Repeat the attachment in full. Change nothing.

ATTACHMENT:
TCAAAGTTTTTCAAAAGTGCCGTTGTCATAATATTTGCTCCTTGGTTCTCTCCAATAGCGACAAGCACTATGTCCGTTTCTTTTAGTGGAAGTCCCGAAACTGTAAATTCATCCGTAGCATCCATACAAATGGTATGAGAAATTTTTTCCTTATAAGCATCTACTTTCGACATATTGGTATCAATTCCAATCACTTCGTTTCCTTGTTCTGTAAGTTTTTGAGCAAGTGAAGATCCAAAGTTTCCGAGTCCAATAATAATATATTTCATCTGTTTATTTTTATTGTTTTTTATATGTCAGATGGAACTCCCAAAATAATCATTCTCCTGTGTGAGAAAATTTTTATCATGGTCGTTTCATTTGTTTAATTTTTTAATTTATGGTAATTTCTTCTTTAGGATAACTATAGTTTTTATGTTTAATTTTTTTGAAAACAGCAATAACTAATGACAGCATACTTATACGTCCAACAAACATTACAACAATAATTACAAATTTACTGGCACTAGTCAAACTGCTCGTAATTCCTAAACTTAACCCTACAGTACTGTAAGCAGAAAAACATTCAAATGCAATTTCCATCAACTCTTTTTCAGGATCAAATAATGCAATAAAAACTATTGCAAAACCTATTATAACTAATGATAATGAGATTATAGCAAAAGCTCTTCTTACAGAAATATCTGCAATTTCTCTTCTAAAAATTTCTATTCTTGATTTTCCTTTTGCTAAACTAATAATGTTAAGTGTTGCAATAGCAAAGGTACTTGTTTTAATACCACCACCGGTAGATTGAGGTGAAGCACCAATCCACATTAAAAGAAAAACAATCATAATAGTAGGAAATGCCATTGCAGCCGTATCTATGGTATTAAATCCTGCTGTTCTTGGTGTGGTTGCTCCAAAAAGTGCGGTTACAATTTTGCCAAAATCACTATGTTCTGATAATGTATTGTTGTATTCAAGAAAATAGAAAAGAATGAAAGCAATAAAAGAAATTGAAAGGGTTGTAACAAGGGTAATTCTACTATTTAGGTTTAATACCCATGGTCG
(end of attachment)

TCAAAGTTTTTCAAAAGTGCCGTTGTCATAATATTTGCTCCTTGGTTCTCTCCAATAGCGACAAGCACTATGTCCGTTTCTTTTAGTGGAAGTCCCGAAACTGTAAATTCATCCGTAGCATCCATACAAATGGTATGAGAAATTTTTTCCTTATAAGCATCTACTTTCGACATATTGGTATCAATTCCAATCACTTCGTTTCCTTGTTCTGTAAGTTTTTGAGCAAGTGAAGATCCAAAGTTTCCGAGTCCAATAATAATATATTTCATCTGTTTATTTTTATTGTTTTTTATATGTCAGATGGAACTCCCAAAATAATCATTCTCCTGTGTGAGAAAATTTTTATCATGGTCGTTTCATTTGTTTAATTTTTTAATTTATGGTAATTTCTTCTTTAGGATAACTATAGTTTTTATGTTTAATTTTTTTGAAAACAGCAATAACTAATGACAGCATACTTATACGTCCAACAAACATTACAACAATAATTACAAATTTACTGGCACTAGTCAAACTGCTCGTAATTCCTAAACTTAACCCTACAGTACTGTAAGCAGAAAAACATTCAAATGCAATTTCCATCAACTCTTTTTCAGGATCAAATAATGCAATAAAAACTATTGCAAAACCTATTATAACTAATGATAATGAGATTATAGCAAAAGCTCTTCTTACAGAAATATCTGCAATTTCTCTTCTAAAAATTTCTATTCTTGATTTTCCTTTTGCTAAACTAATAATGTTAAGTGTTGCAATAGCAAAGGTACTTGTTTTAATACCACCACCGGTAGATTGAGGTGAAGCACCAATCCACATTAAAAGAAAAACAATCATAATAGTAGGAAATGCCATTGCAGCCGTATCTATGGTATTAAATCCTGCTGTTCTTGGTGTGGTTGCTCCAAAAAGTGCGGTTACAATTTTGCCAAAATCACTATGTTCTGATAATGTATTGTTGTATTCAAGAAAATAGAAAAGAATGAAAGCAATAAAAGAAATTGAAAGGGTTGTAACAAGGGTAATTCTACTATTTAGGTTTAATACCCATGGTCG